KUALA LUMPUR, TITIWANGSA: Deputy Superintendent Mohammed Shafiq bin Abdul Malik* dressed in plain clothes and slacks, takes out a box of cigarettes and offers it to me. “So what is this all about Jowee?” he asked.
I said, “I want to tell your story. A different side of what we- the public, are used to hearing. There’s so much of the bad, I want to talk about the good…”
The next words that came out of DSP Shafiq’s lips surprised me, “ I don’t need what’s good…” He said. “ Cakaplah apa yang benar…” (Just tell what’s true)
Growing up, we were used to reading in ‘pemahaman’ and ‘karangan’ (Malay essay and comprehension) exercises, stories of how police men upheld the moral status quo, serving and protecting, defending the innocent with bravery.
In our younger years, we filled in the blanks with all the attributes we thought a police officer had. “Bertanggungjawab”, “Berani” (responsible, brave) all words used to describe our heroes. We had wanted to be them. ‘Cita-cita saya…” (My Ambitions…)
Then we grew up, and what we end up reading about them in headlines everywhere told a different story. Police brutality, abuse of power, police bullying refugees and asylum seekers, sexual assault of victims or suspects under custody etc.
In our own lives police officers stop us on the streets, tell us that we’ve sped way over the speed limit, or any form of wrong, then give us the ever familiar “ So you nak macam mana?” (What now?)
A ten ringgit note, or sometimes even less, and we were on our way. Settled, ticketless and on to commit the next minor offense. Whether this warrants the chicken or egg argument on who’s to blame, the ‘rakyat’ (nation) who bribes, or the officer who accepts it, the authorities get a bad reputation around here, and its no wonder there’s a culture of mistrust among the people towards the very people meant to serve and protect us.
“ Its true that corruption happens, but what we see is only about 4% of what’s really going on. And because it’s reported in the news, the numbers often seem so big.” He said. “So why Encik?” I asked. “What’s really going on?”
This time, DSP Shafiq looks me in the eye. “ Everything is up to the individual. Everything is an individual choice.” He said. “ If you give someone power- a baton, shield and guns, and leave it up to them to use it within their own morals. Of course things like that happen.”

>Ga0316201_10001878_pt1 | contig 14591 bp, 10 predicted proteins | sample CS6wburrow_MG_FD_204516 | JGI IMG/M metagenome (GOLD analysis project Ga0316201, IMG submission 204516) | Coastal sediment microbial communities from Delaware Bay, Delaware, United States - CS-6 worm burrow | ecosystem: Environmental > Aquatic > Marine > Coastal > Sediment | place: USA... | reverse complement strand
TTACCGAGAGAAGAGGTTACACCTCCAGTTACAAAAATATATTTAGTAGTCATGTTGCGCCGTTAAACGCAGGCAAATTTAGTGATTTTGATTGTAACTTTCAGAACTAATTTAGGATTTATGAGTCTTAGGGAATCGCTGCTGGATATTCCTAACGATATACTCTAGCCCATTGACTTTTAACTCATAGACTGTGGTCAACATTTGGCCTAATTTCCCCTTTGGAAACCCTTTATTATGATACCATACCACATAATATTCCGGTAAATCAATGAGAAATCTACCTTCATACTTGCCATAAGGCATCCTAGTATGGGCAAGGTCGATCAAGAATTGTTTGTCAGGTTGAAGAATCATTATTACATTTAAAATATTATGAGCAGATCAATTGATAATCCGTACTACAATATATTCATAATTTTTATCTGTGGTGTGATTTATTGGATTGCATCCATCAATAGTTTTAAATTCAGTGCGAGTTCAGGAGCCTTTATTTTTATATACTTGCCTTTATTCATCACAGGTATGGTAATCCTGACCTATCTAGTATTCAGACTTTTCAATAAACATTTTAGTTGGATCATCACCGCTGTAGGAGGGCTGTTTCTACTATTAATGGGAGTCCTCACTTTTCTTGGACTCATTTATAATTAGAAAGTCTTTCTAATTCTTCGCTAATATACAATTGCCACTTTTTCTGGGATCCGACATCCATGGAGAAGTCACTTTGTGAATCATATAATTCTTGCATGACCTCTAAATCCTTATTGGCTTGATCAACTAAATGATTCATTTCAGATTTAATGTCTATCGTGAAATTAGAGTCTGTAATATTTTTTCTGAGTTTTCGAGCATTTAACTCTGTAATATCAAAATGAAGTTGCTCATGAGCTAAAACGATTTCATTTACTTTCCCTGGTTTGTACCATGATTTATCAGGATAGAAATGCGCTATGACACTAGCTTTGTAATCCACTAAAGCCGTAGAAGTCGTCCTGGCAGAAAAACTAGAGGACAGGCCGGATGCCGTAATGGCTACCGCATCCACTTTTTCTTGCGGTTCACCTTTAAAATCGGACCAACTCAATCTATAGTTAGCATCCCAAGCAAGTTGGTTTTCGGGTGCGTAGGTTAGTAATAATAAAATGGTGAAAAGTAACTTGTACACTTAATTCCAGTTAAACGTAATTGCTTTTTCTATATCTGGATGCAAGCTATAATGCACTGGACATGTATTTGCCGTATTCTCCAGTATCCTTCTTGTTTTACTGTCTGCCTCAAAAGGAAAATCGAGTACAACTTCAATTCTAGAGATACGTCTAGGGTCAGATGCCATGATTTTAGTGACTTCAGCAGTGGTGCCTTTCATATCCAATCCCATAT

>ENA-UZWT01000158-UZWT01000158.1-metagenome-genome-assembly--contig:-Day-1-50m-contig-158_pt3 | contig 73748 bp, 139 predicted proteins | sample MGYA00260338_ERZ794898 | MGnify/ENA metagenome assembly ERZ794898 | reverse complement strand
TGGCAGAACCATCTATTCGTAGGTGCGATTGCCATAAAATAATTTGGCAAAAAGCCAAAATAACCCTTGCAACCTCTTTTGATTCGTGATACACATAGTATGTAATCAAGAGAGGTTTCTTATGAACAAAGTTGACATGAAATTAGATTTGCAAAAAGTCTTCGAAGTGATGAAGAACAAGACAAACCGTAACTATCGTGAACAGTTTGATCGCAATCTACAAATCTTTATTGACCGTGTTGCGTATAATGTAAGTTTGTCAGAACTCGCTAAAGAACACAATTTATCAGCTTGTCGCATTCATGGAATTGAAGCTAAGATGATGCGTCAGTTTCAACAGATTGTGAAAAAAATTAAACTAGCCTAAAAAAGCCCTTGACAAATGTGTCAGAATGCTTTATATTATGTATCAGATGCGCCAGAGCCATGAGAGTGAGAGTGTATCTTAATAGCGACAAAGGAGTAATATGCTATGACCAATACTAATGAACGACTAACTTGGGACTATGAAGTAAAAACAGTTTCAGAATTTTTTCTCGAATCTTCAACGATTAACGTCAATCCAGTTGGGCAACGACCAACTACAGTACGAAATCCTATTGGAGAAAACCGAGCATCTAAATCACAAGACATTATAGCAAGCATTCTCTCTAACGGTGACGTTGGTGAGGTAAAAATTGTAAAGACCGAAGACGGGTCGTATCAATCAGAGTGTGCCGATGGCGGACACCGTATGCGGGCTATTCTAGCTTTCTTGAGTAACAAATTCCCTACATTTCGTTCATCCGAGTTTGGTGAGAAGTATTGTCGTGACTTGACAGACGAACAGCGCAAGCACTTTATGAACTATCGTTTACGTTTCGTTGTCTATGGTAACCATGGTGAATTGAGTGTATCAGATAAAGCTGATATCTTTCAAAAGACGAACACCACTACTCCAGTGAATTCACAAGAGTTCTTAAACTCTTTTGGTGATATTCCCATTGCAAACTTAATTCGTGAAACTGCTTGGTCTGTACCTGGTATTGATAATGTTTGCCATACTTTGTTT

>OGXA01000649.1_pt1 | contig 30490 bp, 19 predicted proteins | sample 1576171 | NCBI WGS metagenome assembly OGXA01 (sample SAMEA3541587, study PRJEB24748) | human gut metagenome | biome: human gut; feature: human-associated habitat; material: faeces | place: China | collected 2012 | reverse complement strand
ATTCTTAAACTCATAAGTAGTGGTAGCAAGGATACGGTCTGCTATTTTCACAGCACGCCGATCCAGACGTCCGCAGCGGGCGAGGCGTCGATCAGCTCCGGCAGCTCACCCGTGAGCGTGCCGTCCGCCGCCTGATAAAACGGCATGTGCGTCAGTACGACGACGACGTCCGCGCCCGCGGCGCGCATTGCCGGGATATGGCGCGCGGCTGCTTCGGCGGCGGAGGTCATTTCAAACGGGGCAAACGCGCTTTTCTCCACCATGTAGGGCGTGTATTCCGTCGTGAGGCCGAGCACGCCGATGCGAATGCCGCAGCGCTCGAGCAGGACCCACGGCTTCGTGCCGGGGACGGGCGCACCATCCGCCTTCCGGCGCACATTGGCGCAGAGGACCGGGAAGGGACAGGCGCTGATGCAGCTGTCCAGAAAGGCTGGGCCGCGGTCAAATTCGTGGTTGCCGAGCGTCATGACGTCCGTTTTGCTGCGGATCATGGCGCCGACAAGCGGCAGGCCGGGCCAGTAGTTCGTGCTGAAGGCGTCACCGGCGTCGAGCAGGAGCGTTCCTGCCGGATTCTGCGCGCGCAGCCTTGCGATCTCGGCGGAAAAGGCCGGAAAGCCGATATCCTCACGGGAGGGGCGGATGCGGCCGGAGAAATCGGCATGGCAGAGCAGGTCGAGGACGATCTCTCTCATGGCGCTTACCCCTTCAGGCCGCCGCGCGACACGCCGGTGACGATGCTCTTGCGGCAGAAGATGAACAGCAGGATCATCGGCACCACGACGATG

“ Any normal person when angry and provoked, because its right in your hands, you think you won’t use it?”
“But weren’t they given adequate training to act properly? And how long are they trained for?” I asked. “ We train for about a year…but again, no matter how much training you give, everything is an individual choice.”
When he talked about the difference how he was trained, compared to this new generation of policemen, he said, “…They’ve become much too soft.” Telling how he once slapped his subordinate (hard but albeit playfully) for crying for missing his girlfriend. He rolled into fits of laughter after telling that story.
In last year’s Bersih rally, DSP Shafiq was one of the police officers that went undercover. He witnessed the police brutality and violent crackdown on protestors, and while he would not express his views in this interview, there was the sense that he wanted to say more than was allowed. He kept pointing to the recording device and went “Bahaya lah…” (Dangerous)
In fact, recounting another visit at the Bukit Aman headquarters, another Deputy Superintendent (unnamed to protect his privacy) too held personal opinions about the current government. He said, “ For us [policemen], our job is to enforce the law. Whether or not we agree with it. It’s the politicians that make the law.”
The first time I went into the Bukit Aman headquarters, I came armed with my preconceived notions. I expected to be frisked, threatened or spoken rudely to. But everything I thought about them was shattered that day. It was as if I was walking into a family than anything else. The men and women I met that day were a different sort. One really got a sense that they were there to serve and protect. They were brothers and sisters in arms- Malay, Indian and Chinese.
I told the gentlemen what I observed, and they nodded in agreement, “When you work with people like that, and having to do the things we do. You form a bond that is inseparable, special.”
For a man that has spent more than twenty-five years working on the force, DSP Shafiq had seen much, telling of how it was fate that first brought him down this path. He’s the chief of the narcotics division, and leads a team running operations, taking down drug lords, drug rings and cartels.
DSP Shafiq tells the story of how during one particular operation, the team found entire cupboard stacked high to the brim with ringgits, amounting up to millions. Then he tells of his undercover adventures, wearing wires, and tapping into high profile offices to unearth corruption.
The life of a police officer of his position, often involves going away for extended periods of time. When he leaves, its often the heartache of leaving his wife and five children behind, often not knowing for sure when he would return. “It’s a long, lonely life.” He said. “Sitting in your car, alone. On a stake out alone. It gets really lonely.” DSP Shafiq’s hands trembled.
Then, somewhere, between questions, DSP Shafiq lets out a sigh. “ Saya dah berkorban untuk rakyat tapi rakyat pun anggap saya sebagai musuh.” (I’ve sacrificed to serve my country, but my country has made an enemy out of me.) He takes another draw from his cigarette.